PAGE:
Now, here it is, a little after noon the day before I’m supposed to post the anniversary results and the dough looks exactly the same as it did when I put it into the oven. Oh oh.
About an hour later: Quel relief!! The dough has doubled, proving the maxim that watched breaddough doesn’t rise. And just before beginning to roll out the buns, I popped upstairs to the computer to read through Karen’s instructions.
Aha!! Isn’t reading a wonderful thing?
I was saved from ruining things by noticing that I’m supposed to divide the risen dough into ten equal(ish) pieces and form them into balls which are to be left alone for 30 minutes. Done!!
This is great because it means that I can actually take the time to look at some rolling tips
Whoa!! Now wait just a minute there. That YouTube guy is speaking Spanish! Remarkably, I managed to understand some of it!!
Oh oh. I’m not sure that the dough I made is nearly as elastic as the dough this Spanish fellow made. Wow, I wonder if I’ll be able to stretch the dough that thinly….
Roughly thirty minutes later: It’s a miracle. Am I really learning how to read?? AND retain what I’ve read???
Roughly another hour later: Ha. The answer to the above questions? I think not. I have just finished shaping the buns – had great fun doing it too. While I was rolling the second piece of dough, there was a bit of duck fat on the board. This handily made the dough cling to the board so that it was much easier to roll out very thinly. Then, because of the duck fat (duck fat rules!), it was equally easy to release the dough from the board.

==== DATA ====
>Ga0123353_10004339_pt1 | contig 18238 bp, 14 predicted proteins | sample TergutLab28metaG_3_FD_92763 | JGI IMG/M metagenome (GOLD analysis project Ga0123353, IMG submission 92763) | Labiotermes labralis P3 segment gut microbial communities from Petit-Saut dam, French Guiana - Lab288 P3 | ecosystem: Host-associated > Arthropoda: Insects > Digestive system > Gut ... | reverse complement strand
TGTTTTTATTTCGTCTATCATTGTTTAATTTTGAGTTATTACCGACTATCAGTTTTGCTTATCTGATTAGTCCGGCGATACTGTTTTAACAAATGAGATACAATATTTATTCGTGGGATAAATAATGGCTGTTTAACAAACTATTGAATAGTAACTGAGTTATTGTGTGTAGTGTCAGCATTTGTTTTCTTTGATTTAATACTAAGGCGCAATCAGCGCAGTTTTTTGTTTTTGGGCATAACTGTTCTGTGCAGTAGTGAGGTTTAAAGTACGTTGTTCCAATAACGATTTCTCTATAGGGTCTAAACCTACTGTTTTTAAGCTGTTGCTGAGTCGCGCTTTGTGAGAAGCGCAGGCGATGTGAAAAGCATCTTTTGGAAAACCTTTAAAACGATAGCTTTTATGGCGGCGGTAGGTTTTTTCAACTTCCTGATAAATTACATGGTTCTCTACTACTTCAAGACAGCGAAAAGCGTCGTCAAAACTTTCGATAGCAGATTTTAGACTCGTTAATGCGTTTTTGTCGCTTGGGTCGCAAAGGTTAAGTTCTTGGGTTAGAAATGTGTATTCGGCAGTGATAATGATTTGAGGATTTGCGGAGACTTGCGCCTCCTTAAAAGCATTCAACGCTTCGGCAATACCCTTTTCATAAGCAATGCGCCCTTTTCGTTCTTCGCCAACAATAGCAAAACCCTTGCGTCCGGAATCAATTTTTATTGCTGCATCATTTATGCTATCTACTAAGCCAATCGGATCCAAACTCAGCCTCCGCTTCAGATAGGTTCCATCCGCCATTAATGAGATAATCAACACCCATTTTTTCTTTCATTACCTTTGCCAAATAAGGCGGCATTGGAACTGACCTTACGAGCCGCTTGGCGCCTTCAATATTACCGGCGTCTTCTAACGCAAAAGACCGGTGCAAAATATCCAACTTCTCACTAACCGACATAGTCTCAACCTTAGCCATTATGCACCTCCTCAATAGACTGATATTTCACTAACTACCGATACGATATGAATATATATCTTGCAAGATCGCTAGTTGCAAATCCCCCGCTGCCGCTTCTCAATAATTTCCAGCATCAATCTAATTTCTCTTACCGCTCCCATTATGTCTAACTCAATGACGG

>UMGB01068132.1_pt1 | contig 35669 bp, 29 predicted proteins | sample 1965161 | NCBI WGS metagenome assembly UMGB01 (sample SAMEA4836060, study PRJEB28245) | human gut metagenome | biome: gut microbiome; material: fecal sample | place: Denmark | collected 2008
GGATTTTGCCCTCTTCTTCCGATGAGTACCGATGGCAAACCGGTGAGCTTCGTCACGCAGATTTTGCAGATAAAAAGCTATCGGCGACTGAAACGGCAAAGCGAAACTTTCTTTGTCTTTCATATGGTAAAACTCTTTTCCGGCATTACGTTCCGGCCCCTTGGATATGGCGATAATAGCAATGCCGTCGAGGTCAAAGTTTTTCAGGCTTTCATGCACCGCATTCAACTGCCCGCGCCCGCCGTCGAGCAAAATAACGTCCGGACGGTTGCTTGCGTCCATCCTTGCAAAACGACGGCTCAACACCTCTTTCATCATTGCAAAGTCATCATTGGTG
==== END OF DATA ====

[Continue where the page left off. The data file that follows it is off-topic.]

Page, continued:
So, I slathered and rolled and coiled and put the shaped rolls onto two parchment papered cookie tins. I covered them and stuck them into the oven with only the light turned on to rise. I imagined that I’d be baking them tonight. And just to be sure I’d done everything correctly, I re-read Karen’s instructions:
Place about five Ensaimadas on one baking sheet, making sure to leave enough space between them. Lightly brush with lard and cover up again.
The final rise is supposed to last overnight, yet I baked mine in three different batches (with rising times of 1 hour, 4 hours, 13 hours) and we preferred their look and taste with shorter rising times (1 and 4 hours). But do as you like.
-Karen, Bake My Day: Bread Baking Babes bake Ensaïmadas!
Oh oh!! An overnight rise?? That’s not going to work at all. I’ll never be on time for the anniversary celebration at that rate!
Luckily, Karen kindly gave me permission to do as I like… thank you, Karen!!
I’ve got my fingers crossed that a 2 hour rise is all that’s required. I’m also hoping that it doesn’t matter that I didn’t slather the snails on the outsides with duck fat.